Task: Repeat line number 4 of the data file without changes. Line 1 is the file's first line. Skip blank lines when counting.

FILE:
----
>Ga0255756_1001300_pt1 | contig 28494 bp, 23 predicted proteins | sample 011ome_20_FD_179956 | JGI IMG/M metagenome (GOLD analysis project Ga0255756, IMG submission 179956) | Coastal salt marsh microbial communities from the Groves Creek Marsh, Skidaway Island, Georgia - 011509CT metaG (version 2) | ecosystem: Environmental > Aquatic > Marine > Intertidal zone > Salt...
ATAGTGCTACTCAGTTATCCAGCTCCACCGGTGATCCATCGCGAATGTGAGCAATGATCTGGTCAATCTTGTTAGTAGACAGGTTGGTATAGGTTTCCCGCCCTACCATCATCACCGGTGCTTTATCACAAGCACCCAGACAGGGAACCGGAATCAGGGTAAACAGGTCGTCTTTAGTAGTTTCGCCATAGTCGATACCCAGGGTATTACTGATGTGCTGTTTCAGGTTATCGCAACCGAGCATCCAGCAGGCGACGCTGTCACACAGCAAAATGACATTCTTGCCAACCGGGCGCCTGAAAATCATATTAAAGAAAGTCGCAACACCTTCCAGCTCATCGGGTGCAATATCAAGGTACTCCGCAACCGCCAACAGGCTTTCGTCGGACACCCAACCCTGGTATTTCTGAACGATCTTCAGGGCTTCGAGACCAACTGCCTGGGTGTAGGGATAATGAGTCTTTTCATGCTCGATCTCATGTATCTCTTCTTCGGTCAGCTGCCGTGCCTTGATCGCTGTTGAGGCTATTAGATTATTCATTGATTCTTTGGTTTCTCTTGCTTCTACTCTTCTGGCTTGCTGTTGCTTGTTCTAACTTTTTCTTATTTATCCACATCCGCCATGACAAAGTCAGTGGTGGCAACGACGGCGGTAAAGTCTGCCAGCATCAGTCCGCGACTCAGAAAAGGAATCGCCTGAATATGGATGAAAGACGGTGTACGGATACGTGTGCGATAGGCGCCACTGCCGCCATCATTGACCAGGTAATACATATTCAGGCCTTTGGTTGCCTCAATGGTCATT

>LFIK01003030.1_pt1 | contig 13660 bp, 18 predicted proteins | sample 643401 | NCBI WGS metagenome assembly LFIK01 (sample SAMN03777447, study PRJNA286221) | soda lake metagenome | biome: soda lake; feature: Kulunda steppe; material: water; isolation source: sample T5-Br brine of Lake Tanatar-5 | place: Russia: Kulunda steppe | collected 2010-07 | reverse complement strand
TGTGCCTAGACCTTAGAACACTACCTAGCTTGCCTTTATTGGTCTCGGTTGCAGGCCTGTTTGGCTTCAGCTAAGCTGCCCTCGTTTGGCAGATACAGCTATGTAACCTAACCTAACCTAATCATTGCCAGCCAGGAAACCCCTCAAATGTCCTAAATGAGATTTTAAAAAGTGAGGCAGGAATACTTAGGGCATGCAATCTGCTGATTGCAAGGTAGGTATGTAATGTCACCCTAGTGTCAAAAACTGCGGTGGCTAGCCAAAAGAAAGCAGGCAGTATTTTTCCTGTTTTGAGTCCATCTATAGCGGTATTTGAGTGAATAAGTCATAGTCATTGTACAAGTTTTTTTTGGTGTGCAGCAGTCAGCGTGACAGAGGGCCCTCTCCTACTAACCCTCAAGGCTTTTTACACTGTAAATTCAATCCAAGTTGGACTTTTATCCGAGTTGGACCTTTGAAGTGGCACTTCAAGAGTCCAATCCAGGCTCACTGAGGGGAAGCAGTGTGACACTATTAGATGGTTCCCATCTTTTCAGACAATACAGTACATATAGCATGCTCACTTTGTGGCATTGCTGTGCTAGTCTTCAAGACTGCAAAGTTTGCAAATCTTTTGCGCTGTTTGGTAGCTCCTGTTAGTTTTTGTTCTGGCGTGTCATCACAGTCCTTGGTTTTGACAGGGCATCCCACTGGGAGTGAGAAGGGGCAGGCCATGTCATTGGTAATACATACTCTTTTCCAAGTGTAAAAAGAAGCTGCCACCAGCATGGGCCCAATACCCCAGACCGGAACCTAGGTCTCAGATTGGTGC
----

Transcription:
TGTGCCTAGACCTTAGAACACTACCTAGCTTGCCTTTATTGGTCTCGGTTGCAGGCCTGTTTGGCTTCAGCTAAGCTGCCCTCGTTTGGCAGATACAGCTATGTAACCTAACCTAACCTAATCATTGCCAGCCAGGAAACCCCTCAAATGTCCTAAATGAGATTTTAAAAAGTGAGGCAGGAATACTTAGGGCATGCAATCTGCTGATTGCAAGGTAGGTATGTAATGTCACCCTAGTGTCAAAAACTGCGGTGGCTAGCCAAAAGAAAGCAGGCAGTATTTTTCCTGTTTTGAGTCCATCTATAGCGGTATTTGAGTGAATAAGTCATAGTCATTGTACAAGTTTTTTTTGGTGTGCAGCAGTCAGCGTGACAGAGGGCCCTCTCCTACTAACCCTCAAGGCTTTTTACACTGTAAATTCAATCCAAGTTGGACTTTTATCCGAGTTGGACCTTTGAAGTGGCACTTCAAGAGTCCAATCCAGGCTCACTGAGGGGAAGCAGTGTGACACTATTAGATGGTTCCCATCTTTTCAGACAATACAGTACATATAGCATGCTCACTTTGTGGCATTGCTGTGCTAGTCTTCAAGACTGCAAAGTTTGCAAATCTTTTGCGCTGTTTGGTAGCTCCTGTTAGTTTTTGTTCTGGCGTGTCATCACAGTCCTTGGTTTTGACAGGGCATCCCACTGGGAGTGAGAAGGGGCAGGCCATGTCATTGGTAATACATACTCTTTTCCAAGTGTAAAAAGAAGCTGCCACCAGCATGGGCCCAATACCCCAGACCGGAACCTAGGTCTCAGATTGGTGC